Spondylolysis and Spondylolisthesis
Spondylolysis (spon-dee-low-lye-sis) and spondylolisthesis (spon-dee-low-lis-thee-sis) are frequent reasons behind low back pain in young athletes. That is why Dr. Kathleen Weaver of Audrain Orthopaedics in Mexico, MO wants you to learn more about them.
Spondylolysis is a crack or stress fracture in one of the spinal vertebrae, the tiny bones that make up the spinal column. The injury most often happens in kids and teenagers who take part in sports that involve recurring stress on the lower back, like gymnastics, football, and weight lifting.
In some instances, the stress fracture weakens the bone so much that it is not able to maintain its proper position in the spine—and the vertebra starts to shift or slip out of place. This problem is referred to as spondylolisthesis.
For many patients with spondylolysis and spondylolisthesis, back pain and other symptoms will improve with careful treatment. This always begins with a period of rest from sports and other strenuous activities.
Patients who have chronic back pain or extreme slippage of a vertebra, however, might need surgery to relieve their symptoms and allow a return to sports and activities.
Your spinal column is made up of twenty four little rectangular-shaped bones, known as vertebrae, which are piled on top of one another. These bones connect to produce a canal that protects the spinal cord.
The five vertebrae in the lower back make up the lumbar spine.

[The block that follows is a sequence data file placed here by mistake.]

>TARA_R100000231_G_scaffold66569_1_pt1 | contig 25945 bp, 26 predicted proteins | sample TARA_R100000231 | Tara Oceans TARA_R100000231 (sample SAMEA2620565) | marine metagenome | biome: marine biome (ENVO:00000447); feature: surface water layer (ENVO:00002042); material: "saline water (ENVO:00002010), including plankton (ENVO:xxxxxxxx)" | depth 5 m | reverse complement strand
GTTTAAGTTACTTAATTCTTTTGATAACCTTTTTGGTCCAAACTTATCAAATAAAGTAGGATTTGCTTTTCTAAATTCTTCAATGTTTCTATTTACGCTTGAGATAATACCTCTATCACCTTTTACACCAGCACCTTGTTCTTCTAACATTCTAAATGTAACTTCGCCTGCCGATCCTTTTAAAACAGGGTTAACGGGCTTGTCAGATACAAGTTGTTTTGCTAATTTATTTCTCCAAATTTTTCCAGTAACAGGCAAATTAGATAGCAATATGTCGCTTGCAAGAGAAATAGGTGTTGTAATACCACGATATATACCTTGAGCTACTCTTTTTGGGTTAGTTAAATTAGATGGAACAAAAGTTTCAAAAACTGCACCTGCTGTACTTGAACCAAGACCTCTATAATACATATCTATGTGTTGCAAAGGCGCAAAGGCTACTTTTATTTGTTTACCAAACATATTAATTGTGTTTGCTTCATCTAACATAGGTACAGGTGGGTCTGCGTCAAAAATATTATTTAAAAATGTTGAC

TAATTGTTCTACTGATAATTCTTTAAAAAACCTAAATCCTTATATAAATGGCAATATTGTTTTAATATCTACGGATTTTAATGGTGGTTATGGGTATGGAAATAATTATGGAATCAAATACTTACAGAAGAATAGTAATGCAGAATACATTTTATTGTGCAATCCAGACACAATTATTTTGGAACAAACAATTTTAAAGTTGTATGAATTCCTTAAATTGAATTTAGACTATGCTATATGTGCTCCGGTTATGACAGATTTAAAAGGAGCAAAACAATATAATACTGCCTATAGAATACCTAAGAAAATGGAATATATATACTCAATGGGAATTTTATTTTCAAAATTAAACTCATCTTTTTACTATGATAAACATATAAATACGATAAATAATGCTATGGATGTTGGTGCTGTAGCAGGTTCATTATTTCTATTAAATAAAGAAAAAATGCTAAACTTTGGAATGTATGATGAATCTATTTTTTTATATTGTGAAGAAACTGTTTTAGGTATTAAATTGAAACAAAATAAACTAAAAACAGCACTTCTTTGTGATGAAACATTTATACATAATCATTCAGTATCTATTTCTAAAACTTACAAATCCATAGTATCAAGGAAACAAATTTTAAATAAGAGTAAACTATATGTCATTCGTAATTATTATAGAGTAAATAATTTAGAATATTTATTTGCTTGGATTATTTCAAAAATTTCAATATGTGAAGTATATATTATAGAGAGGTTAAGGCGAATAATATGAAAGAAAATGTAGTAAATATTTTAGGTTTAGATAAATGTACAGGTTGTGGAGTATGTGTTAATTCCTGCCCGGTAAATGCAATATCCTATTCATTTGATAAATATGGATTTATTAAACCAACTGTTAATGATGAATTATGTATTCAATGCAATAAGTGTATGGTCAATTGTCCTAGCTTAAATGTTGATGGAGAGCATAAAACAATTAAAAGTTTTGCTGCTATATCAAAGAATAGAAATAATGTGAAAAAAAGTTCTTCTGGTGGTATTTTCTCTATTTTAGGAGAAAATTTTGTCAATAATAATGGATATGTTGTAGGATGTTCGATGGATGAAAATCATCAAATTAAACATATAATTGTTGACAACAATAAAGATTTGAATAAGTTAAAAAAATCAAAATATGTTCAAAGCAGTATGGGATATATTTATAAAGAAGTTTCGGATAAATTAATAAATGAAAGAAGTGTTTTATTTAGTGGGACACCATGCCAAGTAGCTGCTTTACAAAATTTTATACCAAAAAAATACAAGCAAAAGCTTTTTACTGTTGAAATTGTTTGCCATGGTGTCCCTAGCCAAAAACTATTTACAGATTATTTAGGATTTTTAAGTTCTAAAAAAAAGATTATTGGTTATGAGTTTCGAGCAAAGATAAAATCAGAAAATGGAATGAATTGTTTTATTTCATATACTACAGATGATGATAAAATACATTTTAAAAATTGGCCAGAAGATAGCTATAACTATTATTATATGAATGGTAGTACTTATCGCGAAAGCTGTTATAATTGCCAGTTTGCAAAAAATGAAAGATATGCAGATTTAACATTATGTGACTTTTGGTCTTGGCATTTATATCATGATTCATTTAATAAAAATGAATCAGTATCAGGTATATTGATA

Other parts of your spine include:
- Spinal cord and nerves. These "electrical cables" travel through the spinal canal hauling messages between your brain and muscles. Nerve roots branch out from the spinal cord through openings in the vertebrae.
- Facet joints. Between the back of the vertebrae are small joints that offer stability and help to control the movement of the spine. The facet joints work like hinges and run in pairs down the length of the spine on each side.
- Intervertebral disks. Between the vertebrae are convenient intervertebral disks. These disks are flat and round and about a half inch thick. Intervertebral disks cushion the vertebrae and act as shock absorbers when you walk or run.
Spondylolysis and spondylolisthesis are not the same spinal conditions—but they can be connected with one another.
In spondylolysis, a crack or stress fracture develops through the pars interarticularis, which is a little, slender area of the vertebra that attaches the lower and upper facet joints.
Most often, this fracture occurs in the fifth vertebra of the lumbar (lower) spine, although it sometimes occurs in the fourth lumbar vertebra. Fracture can occur on one side or both sides of the bone tissue.